"There's a sea change in systems management. It's no longer just about managing computers, but managing any sort of network device," said Bill Odell, vice president of marketing for Dell endpoint systems management.
Chromebooks are popular in schools, where they're a sturdy, low-cost, low-maintenance alternative to laptops, and Kace also has many education customers. Adding Chromebook support to Kace will allow these schools to manage their computers from a single application, Odell said.
IDC expects more than 9 million Chromebooks to be sold this year, up from 6 million in 2014, and 2.6 million in 2013. Chromebooks are thin-client devices that access applications over the Internet or corporate network rather than from an internal hard-drive. Dell, Hewlett-Packard, Lenovo and others sell Chromebooks, in addition to Google.
Kace keeps track of an organization's servers, desktop computers and laptops, handling tasks such as asset management and change auditing. Aimed for small and mid-size organizations, the appliance is built to minimize the administrative overhead needed to keep a fleet of enterprise computers up to date and accounted for.
The updated Kace can provide information on how many Chromebooks an organization has, as well as when the warranties for each machine expire. It can keep tabs on how often each Chromebook checks into the network, and it can maintain a history of support issues for each device. The support data is obtained via a cloud-based application programming interface (API) for managing Chromebooks that Google recently started offering.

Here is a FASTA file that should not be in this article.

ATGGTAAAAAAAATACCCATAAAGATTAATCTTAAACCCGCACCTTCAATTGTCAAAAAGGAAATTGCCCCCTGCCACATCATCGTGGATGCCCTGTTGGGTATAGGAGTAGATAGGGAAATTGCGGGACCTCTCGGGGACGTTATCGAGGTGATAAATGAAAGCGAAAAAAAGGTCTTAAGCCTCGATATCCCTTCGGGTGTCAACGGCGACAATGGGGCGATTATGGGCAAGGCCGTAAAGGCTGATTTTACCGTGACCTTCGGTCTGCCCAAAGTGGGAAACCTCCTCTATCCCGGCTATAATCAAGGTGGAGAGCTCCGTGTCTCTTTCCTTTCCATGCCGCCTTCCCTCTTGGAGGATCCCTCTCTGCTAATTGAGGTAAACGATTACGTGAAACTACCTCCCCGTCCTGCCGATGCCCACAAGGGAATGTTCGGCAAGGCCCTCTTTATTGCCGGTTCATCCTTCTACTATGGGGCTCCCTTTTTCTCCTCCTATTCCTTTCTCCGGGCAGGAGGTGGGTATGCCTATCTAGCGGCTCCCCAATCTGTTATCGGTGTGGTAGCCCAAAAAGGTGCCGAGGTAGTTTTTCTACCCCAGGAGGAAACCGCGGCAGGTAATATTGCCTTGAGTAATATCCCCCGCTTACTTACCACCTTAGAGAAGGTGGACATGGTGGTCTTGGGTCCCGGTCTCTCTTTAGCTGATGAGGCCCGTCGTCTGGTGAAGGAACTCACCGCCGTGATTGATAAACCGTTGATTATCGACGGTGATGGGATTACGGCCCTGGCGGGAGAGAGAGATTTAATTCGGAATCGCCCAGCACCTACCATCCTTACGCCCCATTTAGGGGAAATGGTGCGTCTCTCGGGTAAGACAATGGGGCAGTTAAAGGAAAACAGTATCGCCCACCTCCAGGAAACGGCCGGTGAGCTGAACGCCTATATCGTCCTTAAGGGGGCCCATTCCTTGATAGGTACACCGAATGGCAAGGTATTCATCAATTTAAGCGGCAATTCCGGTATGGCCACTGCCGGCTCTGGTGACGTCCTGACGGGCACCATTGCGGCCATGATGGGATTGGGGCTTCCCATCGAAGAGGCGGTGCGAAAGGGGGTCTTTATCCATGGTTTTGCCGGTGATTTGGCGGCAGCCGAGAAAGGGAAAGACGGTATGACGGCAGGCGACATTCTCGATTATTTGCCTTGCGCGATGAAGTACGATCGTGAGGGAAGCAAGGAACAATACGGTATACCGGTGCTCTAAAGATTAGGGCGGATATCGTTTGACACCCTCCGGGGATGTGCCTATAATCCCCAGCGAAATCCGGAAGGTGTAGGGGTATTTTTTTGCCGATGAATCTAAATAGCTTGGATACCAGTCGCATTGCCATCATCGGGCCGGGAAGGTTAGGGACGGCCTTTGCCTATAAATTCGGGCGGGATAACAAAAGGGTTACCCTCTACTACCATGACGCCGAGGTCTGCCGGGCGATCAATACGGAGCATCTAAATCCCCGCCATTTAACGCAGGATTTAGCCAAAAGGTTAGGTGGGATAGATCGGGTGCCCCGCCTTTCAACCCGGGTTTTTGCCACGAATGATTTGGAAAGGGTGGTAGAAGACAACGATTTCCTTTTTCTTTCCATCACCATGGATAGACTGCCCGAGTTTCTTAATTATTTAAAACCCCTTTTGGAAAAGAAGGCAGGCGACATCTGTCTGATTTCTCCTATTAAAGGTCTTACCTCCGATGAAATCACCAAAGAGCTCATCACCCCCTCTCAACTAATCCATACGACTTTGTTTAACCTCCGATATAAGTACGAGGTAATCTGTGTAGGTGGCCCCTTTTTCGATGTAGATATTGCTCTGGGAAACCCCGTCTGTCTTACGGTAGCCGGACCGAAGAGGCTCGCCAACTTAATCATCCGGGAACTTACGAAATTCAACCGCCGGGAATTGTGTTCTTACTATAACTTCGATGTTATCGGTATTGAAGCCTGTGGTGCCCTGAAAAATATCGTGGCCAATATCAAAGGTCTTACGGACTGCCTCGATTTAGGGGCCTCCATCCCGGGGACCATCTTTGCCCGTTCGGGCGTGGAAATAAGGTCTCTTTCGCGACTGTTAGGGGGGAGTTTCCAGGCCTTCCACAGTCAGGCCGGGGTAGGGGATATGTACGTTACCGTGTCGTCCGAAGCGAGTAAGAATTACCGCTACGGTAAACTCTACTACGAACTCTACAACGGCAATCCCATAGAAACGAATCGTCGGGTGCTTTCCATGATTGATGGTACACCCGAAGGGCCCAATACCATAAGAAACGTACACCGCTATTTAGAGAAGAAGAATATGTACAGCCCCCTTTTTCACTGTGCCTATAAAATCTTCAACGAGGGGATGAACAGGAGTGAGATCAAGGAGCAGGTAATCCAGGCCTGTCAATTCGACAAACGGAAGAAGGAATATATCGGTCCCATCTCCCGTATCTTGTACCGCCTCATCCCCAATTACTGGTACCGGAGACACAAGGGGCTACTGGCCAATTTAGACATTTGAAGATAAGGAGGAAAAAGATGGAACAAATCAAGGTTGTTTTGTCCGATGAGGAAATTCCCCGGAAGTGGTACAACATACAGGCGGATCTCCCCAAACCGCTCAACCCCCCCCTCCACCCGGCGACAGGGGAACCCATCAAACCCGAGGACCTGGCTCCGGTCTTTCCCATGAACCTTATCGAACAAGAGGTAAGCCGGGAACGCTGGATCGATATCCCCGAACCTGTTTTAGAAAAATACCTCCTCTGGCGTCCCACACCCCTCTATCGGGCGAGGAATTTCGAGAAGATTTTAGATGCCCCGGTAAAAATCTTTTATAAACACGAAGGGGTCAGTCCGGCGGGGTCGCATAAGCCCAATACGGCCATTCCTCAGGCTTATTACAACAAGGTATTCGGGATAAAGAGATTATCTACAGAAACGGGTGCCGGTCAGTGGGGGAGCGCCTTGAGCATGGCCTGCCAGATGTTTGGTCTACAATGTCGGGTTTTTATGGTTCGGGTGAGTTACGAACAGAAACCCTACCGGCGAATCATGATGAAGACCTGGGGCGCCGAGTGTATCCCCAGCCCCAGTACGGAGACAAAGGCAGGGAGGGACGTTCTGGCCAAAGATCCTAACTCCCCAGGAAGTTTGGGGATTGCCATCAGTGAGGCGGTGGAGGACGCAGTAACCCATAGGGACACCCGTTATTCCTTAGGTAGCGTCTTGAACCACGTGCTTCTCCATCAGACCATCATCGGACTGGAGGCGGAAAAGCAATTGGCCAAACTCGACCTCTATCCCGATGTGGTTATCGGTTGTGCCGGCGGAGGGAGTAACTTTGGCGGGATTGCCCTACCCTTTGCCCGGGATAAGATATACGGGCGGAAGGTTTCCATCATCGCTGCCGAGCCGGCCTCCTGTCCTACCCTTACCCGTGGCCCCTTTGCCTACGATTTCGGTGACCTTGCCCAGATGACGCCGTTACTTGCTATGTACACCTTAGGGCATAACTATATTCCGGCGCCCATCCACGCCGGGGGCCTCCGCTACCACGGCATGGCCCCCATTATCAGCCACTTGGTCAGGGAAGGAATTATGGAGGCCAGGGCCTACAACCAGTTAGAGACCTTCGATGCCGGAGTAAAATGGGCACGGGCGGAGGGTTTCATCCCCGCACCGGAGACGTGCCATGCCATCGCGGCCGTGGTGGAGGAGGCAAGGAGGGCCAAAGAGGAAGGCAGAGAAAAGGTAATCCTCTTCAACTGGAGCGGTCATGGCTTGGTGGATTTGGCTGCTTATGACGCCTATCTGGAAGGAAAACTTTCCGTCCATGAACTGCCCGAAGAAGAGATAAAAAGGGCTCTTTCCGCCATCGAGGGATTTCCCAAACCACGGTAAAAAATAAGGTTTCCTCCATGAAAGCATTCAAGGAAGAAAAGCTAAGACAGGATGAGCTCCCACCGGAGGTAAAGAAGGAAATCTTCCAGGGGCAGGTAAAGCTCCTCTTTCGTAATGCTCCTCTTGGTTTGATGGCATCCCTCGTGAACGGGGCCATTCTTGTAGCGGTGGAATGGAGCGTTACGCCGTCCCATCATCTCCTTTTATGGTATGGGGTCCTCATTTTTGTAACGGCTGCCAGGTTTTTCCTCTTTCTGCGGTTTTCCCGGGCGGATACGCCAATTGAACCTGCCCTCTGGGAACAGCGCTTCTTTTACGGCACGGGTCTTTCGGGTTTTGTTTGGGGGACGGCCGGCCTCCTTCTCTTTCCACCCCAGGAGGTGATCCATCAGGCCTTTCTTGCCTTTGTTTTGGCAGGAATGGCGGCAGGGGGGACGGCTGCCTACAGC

About 90 percent of 700 IT professionals surveyed in a Dell-sponsored study indicated that they plan to support more types of devices beyond desktop computers and servers, including mobile phones, tablets, projectors, printers, routers, Internet telephones, and Internet of Things-styled endpoints. The IT pros also indicated in the survey that they would prefer to manage all these devices with a single software application if possible.
The new Kace K1000 version 6.3 comes with richer support for the SNMP (Simple Network Management Protocol) which can be used by any network-connected device to report its own operational status and information about its configuration. The IT administrator could use Kace to monitor a series of Internet-connected projectors and watch for burned-out bulbs.
The new version of Kace can also monitor Windows servers and desktops without the need for placing small software agents on the systems themselves, a feature Kace has already offered for Linux and Mac machines. Also new for Kace is integrated log monitoring, allowing administrators to keep tabs on system logs of multiple machines.
Dell's Kace K1000, available as either a physical or virtual appliance, costs US$8,900, which covers the cost of managing up to 100 machines. Managing Chromebooks and non-computing devices will cost an additional $1,250 for up to 250 devices. The K1000 is also available as a service, for $6.50 per managed computer per month, with an additional $50 a month for the asset pack needed for managing Chromebooks and non-computing devices.
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